Friday, April 19, 2024

THE ONE THING… To Add To Your Calendar That Might Just Save Your Life

In the busiest of busy worlds, many of us are guilty of only paying attention to our health when the wheels start falling off. But a recent survey has highlighted just how big the gap is between how healthy us Kiwis THINK we are, versus our actual health reality. We look at the eye-opening stats and the one wellness appointment that, odds are, you’re currently missing.

Welcome to The One Thing! Every week we’re bringing you the one nugget of info that you need to know or didn’t know you needed to know! Whether it’s a tip to make your life a little easier, a pearl of wisdom, something to make you think, or maybe something to make you laugh, The One Thing is here to serve you every Friday!

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As Kiwis, our ‘she’ll be right’ attitude is great for a lot of things. DIY. Sports. The Kiwi onion dip (I assume). But when it comes to our health, the assumption that everything will be fine has a big impact on our overall wellbeing – and a group of people who are very aware of this are the insurers potentially footing the bill at the other end.

A recent survey by private health insurer nib New Zealand found that there is a big discrepancy between how Kiwis view our health – and how healthy we actually are. In fact, according to the survey, one in five people either don’t believe in general health checks, or aren’t sure if they’re necessary.

To be honest, as soon as I read that, I thought ‘It’s me, hi. I’m the problem, it’s me.’ And as the stats indicate, you might be thinking the same thing as well. Maybe it’s the time it takes to book an appointment and actually go, maybe it’s the money. Probably, it’s both. But as the annoying-but-accurate saying goes: If you don’t make time for your wellness, you’ll be forced to make time for your illness. And I think a lot of us are guilty of only paying attention to our health when the wheels start falling off.

“It was surprising to see how many Kiwis are worried about their future health but are not getting proactive health checks,” says Rob McGrath, nib’s Chief Medical Officer. “Catching illnesses early means treatment can commence sooner, reducing the risk of deterioration and future complications. Alarmingly, we found that six in ten people are concerned about their future health prospects, yet nearly half (47%) were behind on their general health check.”

Of course, cost can be a prohibitive factor for many Kiwis but according to the survey, even people eligible for free screening programs are still behind on prostate cancer checks (60%), cervical smears (44%), bowel cancer screenings (37%) and breast cancer screenings (28%). Considering how bad our stats are around these diseases, it’s clear that many of us are falling behind when it comes to keeping on top of our long-term health.

“When it comes to health, the ‘she’ll be right’ attitude commonly held by Kiwis is rarely a positive thing, particularly with illnesses or symptoms that are unusual or persistent. While resilience and optimism are positive traits for approaching life’s challenges, they can become problematic when they lead to delays in preventative health checks or in the identification and treatment of serious illnesses,” says Rob.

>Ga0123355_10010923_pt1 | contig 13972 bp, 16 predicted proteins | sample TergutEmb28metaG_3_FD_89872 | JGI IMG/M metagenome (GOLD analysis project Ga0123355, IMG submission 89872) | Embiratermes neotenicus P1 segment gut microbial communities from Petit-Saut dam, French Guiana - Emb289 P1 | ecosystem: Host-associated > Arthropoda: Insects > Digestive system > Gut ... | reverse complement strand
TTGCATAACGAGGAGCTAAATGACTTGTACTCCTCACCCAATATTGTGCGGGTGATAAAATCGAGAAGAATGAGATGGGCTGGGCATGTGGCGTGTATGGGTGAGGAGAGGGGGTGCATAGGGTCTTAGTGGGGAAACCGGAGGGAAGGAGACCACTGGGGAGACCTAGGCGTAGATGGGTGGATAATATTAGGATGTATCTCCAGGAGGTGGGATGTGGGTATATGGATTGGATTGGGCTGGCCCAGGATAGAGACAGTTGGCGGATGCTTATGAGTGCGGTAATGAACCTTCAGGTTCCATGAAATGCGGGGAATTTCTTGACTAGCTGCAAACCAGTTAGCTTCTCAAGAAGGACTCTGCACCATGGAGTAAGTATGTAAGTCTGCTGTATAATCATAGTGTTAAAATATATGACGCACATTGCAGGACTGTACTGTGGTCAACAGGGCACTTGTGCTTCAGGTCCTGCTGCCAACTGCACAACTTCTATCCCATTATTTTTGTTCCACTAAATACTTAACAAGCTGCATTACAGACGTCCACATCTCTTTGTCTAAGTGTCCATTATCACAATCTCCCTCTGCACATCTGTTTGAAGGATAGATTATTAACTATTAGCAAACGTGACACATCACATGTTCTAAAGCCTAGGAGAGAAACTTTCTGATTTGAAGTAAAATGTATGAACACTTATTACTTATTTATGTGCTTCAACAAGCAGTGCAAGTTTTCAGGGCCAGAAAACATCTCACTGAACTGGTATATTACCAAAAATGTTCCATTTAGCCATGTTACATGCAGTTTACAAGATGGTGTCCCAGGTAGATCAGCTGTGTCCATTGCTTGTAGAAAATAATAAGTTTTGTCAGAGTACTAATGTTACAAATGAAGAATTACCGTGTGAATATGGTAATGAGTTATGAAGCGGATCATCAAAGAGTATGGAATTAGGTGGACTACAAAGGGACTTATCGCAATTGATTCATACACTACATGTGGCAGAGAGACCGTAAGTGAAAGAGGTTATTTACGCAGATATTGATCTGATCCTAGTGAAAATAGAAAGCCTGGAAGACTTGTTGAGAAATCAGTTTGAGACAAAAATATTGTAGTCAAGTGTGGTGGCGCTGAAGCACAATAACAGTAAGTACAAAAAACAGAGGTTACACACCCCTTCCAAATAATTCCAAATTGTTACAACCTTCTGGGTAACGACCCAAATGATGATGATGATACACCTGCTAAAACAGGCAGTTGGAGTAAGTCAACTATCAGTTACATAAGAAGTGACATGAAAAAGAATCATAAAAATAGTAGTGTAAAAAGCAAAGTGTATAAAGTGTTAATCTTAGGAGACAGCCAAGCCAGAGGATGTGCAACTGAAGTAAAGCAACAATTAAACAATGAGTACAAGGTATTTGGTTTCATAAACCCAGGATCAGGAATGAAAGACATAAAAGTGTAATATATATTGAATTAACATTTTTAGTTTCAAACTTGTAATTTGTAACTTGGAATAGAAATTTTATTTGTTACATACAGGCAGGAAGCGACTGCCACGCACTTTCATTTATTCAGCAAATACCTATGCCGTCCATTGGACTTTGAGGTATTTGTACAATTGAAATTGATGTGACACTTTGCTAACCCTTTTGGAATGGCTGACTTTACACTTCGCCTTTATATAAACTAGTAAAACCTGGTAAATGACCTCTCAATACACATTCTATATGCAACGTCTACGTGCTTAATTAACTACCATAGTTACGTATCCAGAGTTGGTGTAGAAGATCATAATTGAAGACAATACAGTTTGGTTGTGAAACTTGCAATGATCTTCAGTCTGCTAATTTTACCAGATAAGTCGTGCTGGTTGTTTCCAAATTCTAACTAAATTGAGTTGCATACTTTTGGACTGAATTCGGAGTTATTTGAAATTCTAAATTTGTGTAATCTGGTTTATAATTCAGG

Despite the advances in treatment thanks to different technologies and medicines, early detection is still the best weapon for many illnesses, like breast and bowel cancer. And despite NZ having one of the highest rates of melanoma in the world, 84% of those surveyed aren’t up to date with their skin checks – or, have never had one.

“Brushing off health concerns, like thinking that a niggle will go away or ignoring symptoms, can lead to serious consequences. The longer you leave something unchecked or untreated, the greater the risk of it becoming more serious. This could make health problems more complex to treat or even result in lifelong complications,” says Rob.

The most usual suspects when it comes to being laissez faire about their health? Men (unsurprisingly). According to the stats, men tend to think they are in better shape than others their age (31% compared to 19% women), and Pākeha are far more likely to consider their health is good, very good or excellent (60% compared to 43% Māori).

“When we asked respondents what motivated them to get health checks, men and Pākeha were less motivated by the thought of staying healthy for their children or grandchildren (28% and 32% respectively, compared to women, 35%, and Māori, 39%).”

A lot of this simply comes down to not knowing what to be aware of – uncertainty about which screenings you need (38%) was the main barrier stopping people from getting regular health screenings. So booking in right now for a check-up with your GP or health practitioner is a great way to keep an overview on your general health, as well as highlighting the particular things you need to keep an eye on for your age bracket.

You can also use this Warrant of Wellness tool to look at what you need to tick-off for your age – for instance, I knew I needed to be all over my teeth health as I prepare to enter my 40s, but I have paid truly zero attention to my joints. Now I know it’s on my list.

So what’s the next first step after reading this? Find time with your GP and get some overall health checks done, and find out what you need to be keeping an eye on. A 15-minute appointment now can start you on a health journey that can save you time and money in the long run… and maybe even save your life.

“Simple health checks can make a big difference to your health outcomes and are a great way to look after your health for yourself and your loved ones,” says Rob.

Now, if you’ll excuse me – I’m off to ring my GP.

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